Some minor venting
I haven’t been thinking too clearly of late. This might be a start, looking at examples of distractions that enhance this disorientation
I can hear the spectacle calling me from down stairs. Whooshes and explosions tempt me to be sucked into the dreamscape
When I walk past the television set downstairs around tea-time, as I attempt to quickly get a drink, not wanting to lose momentum from the work I am undertaking up in my room, there is often a film on, set to the typical action movie formula, which my father hasn’t so much decided to watch as become resigned to watching. After I have got that needed liquid, and I make my escape for the stairs back to the room where I’m working, I get caught by the action on the screen as if I’ve accosted.
Most ‘blockbuster’ action films (especially the recent re-makes) have but a skeletal amount of content, but have collosal heaps of spectacle; and it is at these moments that one (re)understands the almost-hypnotic power that spectacle (especially spectacle that has had millions spent on making it) has on people. It just draws you towards it like a light draws in a moth. It is seductive; you’re telling yourself to leave the room, to turn and make a dash, but it’s like the screen has hold of eyes from the sockets and his pulling them into a whirlpool.
Notorious for being empty of new ideas, Hollywood, which is the USA’S foremost propaganda machine (‘diffuse’ propaganda; to use Guy Debord’s word for describing the way that most so-called ‘democratic’ nations’ spectacle works), still shows us why the American way is still the most powerful; it’s seduction.
Facebook: the crowd in your lonely room
What I need to remember when I’ve got Facebook on whilst trying to do other things (things that rejuvenate my sense of self like making art, writing), and struggling to do so, is that Facebook is a crowd, even if it’s a non-physical one. One cannot think clearly when it’s on, when the blue and white rolling news channel of friendship is promising/or threatening (?) to put up the excitement-creating red cubes of communication in the top left corner on the screen. Although the crowd isn’t physical, and many members of the crowd may not even be present at certain moments, the potential of the presence of members of the crowd pulls the crowd mentality over us. Not a crowd mentality in the sense of an unthinking mob, but in the sense of the paranoia and self-consciousness, and the feeling that one should reply to everything said around their Zone/Facebook wall, like one often feels in a busy street or crowded room. This isn’t so great, regarding the places where we usually use Facebook: places like bedrooms, where one would previously have found only their mind at work; a place for reflection and clear thinking being encroached upon? But most of us Facebook users know it is so hard to leave this potential crowd! It makes us feel so lonely if we turn it off, or deactivate our online persona for a few days, even though we probably didn’t have this lonely feeling until it encroached upon our once completely solitary spaces. Its shouts have a spectacular effect, like the aforementioned films do, and they call us to back to the computer screen like the films call us downstairs to be subject to the TV (the dictator of the settee).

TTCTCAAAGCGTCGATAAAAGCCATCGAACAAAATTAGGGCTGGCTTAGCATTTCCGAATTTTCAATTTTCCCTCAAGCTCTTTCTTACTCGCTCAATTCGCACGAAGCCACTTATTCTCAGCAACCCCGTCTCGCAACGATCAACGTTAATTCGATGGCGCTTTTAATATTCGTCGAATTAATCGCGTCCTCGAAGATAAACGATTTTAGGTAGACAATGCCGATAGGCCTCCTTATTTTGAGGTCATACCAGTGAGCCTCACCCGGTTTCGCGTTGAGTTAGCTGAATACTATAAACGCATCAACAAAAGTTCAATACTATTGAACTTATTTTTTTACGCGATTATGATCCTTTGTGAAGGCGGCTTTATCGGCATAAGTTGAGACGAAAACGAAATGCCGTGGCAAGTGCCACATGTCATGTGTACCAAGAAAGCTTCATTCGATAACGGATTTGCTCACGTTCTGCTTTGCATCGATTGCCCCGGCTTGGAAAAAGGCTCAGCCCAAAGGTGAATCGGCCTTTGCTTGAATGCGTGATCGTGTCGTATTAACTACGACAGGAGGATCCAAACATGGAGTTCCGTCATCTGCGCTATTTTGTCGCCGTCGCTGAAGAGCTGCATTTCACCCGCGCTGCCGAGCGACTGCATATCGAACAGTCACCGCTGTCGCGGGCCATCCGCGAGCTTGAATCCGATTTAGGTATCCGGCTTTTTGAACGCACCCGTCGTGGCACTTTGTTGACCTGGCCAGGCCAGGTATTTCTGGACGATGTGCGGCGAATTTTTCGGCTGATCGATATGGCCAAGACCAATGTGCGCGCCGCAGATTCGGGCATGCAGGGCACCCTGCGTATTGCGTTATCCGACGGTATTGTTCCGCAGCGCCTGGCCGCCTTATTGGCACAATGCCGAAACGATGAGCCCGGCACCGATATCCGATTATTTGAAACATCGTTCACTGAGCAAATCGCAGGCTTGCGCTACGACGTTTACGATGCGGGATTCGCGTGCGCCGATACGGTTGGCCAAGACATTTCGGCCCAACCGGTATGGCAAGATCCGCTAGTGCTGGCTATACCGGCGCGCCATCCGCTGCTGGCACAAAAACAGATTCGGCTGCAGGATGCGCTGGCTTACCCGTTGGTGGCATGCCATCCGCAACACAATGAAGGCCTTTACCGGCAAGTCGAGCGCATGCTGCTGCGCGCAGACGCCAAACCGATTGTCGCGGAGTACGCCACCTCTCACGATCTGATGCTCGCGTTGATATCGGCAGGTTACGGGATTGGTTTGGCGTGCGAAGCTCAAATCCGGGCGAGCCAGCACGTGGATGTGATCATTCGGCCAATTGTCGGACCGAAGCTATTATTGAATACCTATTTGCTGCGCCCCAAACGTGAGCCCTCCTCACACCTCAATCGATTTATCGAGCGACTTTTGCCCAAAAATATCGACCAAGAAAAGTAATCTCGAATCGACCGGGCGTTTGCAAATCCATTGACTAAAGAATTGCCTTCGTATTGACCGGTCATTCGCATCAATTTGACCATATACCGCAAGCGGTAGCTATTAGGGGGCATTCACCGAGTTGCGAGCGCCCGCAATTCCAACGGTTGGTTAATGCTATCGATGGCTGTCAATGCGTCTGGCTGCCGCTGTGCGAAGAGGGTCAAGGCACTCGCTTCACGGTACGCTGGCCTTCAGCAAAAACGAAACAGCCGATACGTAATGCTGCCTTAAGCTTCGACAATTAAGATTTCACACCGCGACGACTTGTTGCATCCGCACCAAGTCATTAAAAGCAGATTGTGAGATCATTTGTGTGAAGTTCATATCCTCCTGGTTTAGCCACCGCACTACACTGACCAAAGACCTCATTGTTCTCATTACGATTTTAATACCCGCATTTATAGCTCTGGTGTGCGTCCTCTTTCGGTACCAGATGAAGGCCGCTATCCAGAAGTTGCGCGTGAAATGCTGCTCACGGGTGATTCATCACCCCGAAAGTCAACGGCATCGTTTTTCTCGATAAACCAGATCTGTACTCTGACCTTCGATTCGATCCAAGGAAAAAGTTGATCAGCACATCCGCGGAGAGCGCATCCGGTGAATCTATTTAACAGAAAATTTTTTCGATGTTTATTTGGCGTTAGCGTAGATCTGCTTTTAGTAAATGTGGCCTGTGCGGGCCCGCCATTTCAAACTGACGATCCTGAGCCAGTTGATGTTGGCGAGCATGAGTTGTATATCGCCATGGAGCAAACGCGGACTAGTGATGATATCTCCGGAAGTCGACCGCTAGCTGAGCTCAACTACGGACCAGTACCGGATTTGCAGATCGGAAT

Elaboration in this will be needed at some point, I know! But I didn’t want to post it onto the place where 150 words fit more appropriately than this blog where I usually write in more detail: Facebook